The same thing happens when you reanimate a user object in the on-premises Active Directory Domain Services (AD DS) environment: the value for the objectGUID attribute of the user object changes, but the value for the mS-DS-ConsistencyGuid attribute remains the same.
What you need to know
I have already scattered some tidbits throughout this blogpost on what you may, and may not expect from this change. I’ve compiled a list below for your convenience:
- The source anchor setting is a per-Azure AD Connect setting. When you change the source anchor attribute on your actively synchronizing Azure AD Connect installation, you should also change the source anchor attribute on the Staging Mode Azure AD Connect installation(s).
- The mS-DS-ConsistencyGuid attribute may not be in use by another application throughout each of the on-premises Active Directory Domain Services (AD DS) environments you have or intend to have in scope for Azure AD Connect.
- Custom-managed Azure AD Connect service account(s) may not have permission to write to the mS-DS-ConsistencyGuid attribute of user objects in your on-premises Active Directory Domain Services (AD DS) environment(s). You will need to grant this permission manually in (each of) the Active Directory Domain Services environment(s) in scope.
- The switch from objectGUID to mS-DS-ConsistencyGuid as the source anchor in Azure AD Connect is (currently) only available for user objects, not for groups or computer objects.
- When you leverage Active Directory Federation Services (AD FS) as the Azure AD authentication scenario with Azure AD Connect, you will need direct network connections using TCP80, TCP443 and TCP5985 between your Azure AD Connect installation and the primary AD FS Server, when you switch from objectGUID to mS-DS-ConsistencyGuid as the source anchor attribute.
- When you make the switch through Azure AD Connect, it is no longer a good idea to reset the ‘Office 365 Identity Platform’ (or urn:federation:MicrosoftOnline) Relying Party Trust (RPT) by deleting it on the AD FS Primary Server and then recreating it using the Convert-MSOLDomaintoFederated PowerShell Cmdlet. Instead, use the Reset Azure AD and AD FS Trust option in Azure AD Connect:
Join me for part 2 of this series, where I show you the exact changes in Active Directory Federation Services’ Issuance Transform Rules and a script to grant a custom Azure AD Connect service account permissions to write the mS-DS-ConsistencyGuid attribute in your on-premises Active Directory Domain Services (AD DS) environments.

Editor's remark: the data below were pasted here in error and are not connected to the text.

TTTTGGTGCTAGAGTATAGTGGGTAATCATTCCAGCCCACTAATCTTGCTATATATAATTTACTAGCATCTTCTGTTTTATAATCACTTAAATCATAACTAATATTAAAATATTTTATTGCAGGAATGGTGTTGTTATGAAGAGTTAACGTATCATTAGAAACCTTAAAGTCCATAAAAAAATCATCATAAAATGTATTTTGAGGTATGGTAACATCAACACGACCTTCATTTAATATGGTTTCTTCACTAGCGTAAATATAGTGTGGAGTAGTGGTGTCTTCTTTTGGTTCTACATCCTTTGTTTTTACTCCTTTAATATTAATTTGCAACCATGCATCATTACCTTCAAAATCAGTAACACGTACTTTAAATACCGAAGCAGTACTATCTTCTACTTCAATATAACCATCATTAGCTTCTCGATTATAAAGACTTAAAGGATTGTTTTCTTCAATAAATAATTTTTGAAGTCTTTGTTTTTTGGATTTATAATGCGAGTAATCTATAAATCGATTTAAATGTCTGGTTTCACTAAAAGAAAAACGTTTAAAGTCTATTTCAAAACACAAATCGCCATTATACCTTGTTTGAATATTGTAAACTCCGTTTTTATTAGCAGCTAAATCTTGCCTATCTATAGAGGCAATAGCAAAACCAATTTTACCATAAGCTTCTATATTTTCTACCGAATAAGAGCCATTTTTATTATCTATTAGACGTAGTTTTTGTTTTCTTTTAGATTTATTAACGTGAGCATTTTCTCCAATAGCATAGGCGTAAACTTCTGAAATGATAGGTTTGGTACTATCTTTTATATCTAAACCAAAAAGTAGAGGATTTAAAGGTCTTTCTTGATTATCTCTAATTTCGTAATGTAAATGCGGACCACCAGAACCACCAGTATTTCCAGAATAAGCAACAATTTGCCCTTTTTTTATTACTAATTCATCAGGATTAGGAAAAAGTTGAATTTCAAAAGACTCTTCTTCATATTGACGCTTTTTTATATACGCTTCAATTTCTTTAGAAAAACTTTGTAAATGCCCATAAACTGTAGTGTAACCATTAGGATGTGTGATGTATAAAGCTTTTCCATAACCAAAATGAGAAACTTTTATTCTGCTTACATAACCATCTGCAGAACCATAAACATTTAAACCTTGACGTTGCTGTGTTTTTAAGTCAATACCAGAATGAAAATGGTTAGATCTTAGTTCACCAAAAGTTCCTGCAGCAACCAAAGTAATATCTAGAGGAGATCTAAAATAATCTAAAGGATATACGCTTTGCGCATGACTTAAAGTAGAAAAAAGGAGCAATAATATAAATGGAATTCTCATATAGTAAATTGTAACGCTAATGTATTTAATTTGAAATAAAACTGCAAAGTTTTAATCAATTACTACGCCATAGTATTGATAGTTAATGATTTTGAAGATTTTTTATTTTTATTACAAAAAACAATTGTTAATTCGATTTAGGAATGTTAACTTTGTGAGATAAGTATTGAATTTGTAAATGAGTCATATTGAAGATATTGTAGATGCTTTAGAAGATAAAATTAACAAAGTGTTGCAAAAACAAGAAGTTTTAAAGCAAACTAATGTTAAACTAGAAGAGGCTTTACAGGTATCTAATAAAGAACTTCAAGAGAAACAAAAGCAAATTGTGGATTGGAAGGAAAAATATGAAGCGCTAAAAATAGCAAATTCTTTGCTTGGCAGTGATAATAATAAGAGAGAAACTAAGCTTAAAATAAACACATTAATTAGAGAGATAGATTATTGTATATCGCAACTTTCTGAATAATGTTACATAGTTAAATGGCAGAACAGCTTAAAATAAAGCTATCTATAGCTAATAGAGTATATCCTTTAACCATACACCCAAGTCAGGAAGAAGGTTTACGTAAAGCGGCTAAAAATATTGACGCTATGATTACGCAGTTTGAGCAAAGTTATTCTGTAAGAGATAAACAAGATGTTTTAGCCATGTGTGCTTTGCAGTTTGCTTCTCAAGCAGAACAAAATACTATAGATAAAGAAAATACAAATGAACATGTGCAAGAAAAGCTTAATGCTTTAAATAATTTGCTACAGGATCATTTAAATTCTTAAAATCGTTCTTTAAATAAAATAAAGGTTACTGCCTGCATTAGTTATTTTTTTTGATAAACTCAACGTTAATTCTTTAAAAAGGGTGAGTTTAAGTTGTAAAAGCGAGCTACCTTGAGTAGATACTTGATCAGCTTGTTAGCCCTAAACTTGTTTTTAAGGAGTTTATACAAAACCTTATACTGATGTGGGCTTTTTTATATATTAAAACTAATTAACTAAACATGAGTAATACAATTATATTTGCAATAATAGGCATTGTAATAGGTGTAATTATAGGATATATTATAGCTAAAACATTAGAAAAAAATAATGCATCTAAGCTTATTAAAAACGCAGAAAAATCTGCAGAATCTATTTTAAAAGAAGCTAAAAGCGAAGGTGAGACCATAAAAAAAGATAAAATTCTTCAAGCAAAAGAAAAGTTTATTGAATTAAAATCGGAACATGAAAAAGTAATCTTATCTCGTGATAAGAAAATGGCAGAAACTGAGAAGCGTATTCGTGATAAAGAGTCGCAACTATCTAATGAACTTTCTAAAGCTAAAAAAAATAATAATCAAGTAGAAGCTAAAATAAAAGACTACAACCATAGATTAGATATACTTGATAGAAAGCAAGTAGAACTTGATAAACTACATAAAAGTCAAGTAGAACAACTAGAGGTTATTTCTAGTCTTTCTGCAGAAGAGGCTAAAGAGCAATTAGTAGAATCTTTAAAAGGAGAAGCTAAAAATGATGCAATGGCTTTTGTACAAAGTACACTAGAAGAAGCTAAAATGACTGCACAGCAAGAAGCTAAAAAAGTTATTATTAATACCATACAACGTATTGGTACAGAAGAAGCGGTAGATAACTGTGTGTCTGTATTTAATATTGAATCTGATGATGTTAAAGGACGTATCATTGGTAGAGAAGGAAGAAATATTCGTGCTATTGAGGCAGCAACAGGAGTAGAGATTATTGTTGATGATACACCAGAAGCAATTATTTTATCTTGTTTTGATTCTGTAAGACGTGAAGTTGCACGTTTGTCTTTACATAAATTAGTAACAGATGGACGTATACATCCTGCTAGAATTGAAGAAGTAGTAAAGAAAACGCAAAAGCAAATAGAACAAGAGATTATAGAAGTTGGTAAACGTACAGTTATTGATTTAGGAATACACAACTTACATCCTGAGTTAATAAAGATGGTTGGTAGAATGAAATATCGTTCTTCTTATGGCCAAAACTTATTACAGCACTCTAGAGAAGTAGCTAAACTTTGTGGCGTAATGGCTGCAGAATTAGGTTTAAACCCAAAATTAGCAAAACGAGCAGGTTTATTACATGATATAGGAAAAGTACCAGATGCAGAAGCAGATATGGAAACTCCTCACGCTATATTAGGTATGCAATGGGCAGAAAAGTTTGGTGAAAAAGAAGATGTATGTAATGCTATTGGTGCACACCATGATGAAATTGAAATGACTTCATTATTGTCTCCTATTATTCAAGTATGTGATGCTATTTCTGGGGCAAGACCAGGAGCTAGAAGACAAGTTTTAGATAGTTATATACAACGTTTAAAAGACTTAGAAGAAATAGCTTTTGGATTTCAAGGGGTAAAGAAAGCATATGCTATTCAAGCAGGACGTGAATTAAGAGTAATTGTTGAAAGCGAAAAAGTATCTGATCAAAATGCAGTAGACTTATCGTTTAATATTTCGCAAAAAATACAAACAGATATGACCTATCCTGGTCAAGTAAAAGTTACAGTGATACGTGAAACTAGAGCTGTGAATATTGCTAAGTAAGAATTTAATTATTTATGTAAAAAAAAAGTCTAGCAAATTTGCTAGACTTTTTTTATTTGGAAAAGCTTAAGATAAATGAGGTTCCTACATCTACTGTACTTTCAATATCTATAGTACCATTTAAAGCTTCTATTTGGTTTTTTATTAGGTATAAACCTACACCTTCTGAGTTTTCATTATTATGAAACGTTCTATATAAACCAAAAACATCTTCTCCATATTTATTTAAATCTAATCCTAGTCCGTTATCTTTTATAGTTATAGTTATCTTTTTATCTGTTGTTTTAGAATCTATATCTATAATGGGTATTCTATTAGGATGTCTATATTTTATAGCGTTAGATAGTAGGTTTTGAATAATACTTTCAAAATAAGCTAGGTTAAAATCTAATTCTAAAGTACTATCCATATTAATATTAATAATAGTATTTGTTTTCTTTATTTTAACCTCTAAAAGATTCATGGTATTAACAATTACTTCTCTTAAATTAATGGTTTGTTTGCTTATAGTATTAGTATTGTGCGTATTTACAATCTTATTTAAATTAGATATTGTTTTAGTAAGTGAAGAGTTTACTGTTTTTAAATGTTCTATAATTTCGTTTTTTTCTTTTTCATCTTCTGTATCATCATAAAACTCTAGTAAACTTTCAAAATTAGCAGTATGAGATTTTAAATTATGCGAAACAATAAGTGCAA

Choosing a sourceAnchor for Multi-Forest Sync with AAD Connect – Part 5, Using mS-DS-ConsistencyGuid
Migrating ‘SourceAnchor’ from ‘ObjectGUID’ using new AAD Connect 1.1.524.0
Office 365 – Why You Need to Understand ImmutableID
ImmutableID – mS-DS-ConsistencyGuid – ADConnect
How AAD Connect transforms employeeID(from AD) as SourceAnchor to ImmutableID(to Azure AD)? In case of ObjectGUID as SourceAnchor , it will converts sourceAnchor to base64string and stores in ImmutableID of the corresponding user.
This appears to be exactly what I have been looking for. I have multi forest , hybrid , O365 CRM environment That I have been performing migrations, Domain consolidation and coming up includes the O365 CRM users that I had concerns with how that was to happen.
This is a juicy post Sander. Lots of useful tidbits of info.
One question though. If we set the source anchor to EmployeeID for example and decide to change this to ms-DS-ConsistencyGuid via uninstalling and reinstalling AD Connect, does this mean we have to start all over? like permanently removing all synced accounts in Azure and Azure recycle bin and doing a new initial sync?
can we just resync everything normally after uninstalling and reinstalling AD Connect with the new sourceAnchor?
How we can do this ?
Custom-managed Azure AD Connect service account(s) may not have permission to write to the mS-DS-ConsistencyGuid attribute of user objects in your on-premises Active Directory Domain Services (AD DS) environment(s). You will need to grant this permission manually in (each of) the Active Directory Domain Services environment(s) in scope.
This is part 1 of a series on mS-DS-ConsistencyGUID in Azure AD Connect. In Part 2, I have included a script to grant the service account for the on-premises Active Directory Domain Services environment(s) the proper delegated rights.
Hi Sander, Thanks for the great post.
When migrating Azure AD Connect from 1.4 to v2.x on a new server, the ADSyncDocumenter comparison tool lists the source anchor for Groups as changing from objectguid to ms-ds-consistencyguid, which I undertand is now the default.
Or more specifically, it lists the new value being: IIF(IsPresent([mS-DS-ConsistencyGuid]),[mS-DS-ConsistencyGuid],[objectGUID])
Is there any risk taking the new AAD Connect instance out of staging mode on the new server? We can't seem to find a way to change the source anchor for groups back to objectGuid (if we did this, the 2 configs would be the same).
With Azure AD Connect 126.96.36.199, Azure AD Connect switched from objectGUID to mS-DS-ConsistencyGUID as the source anchor for group objects. Of course, at the initial Import step for Active Directory, no value for the mS-DS-ConsistencyGUID attribute is not present, as it is written during the first Export step towards Active Directory. Permissions and custom synchronization rule conflicts may get in the way. If there is something in the way, the objectGUID attribute is still perfectly capable of acting as the source anchor attribute (the end-to-end attribute that ties the Azure AD object and Active Directory object together and that offers a way to tie the two objects together even when your Azure AD Connect installations are completely lost and need to be rebuilt.
I don't expect any problems with this rule change.
I have not heard of any people with problems with this rule change.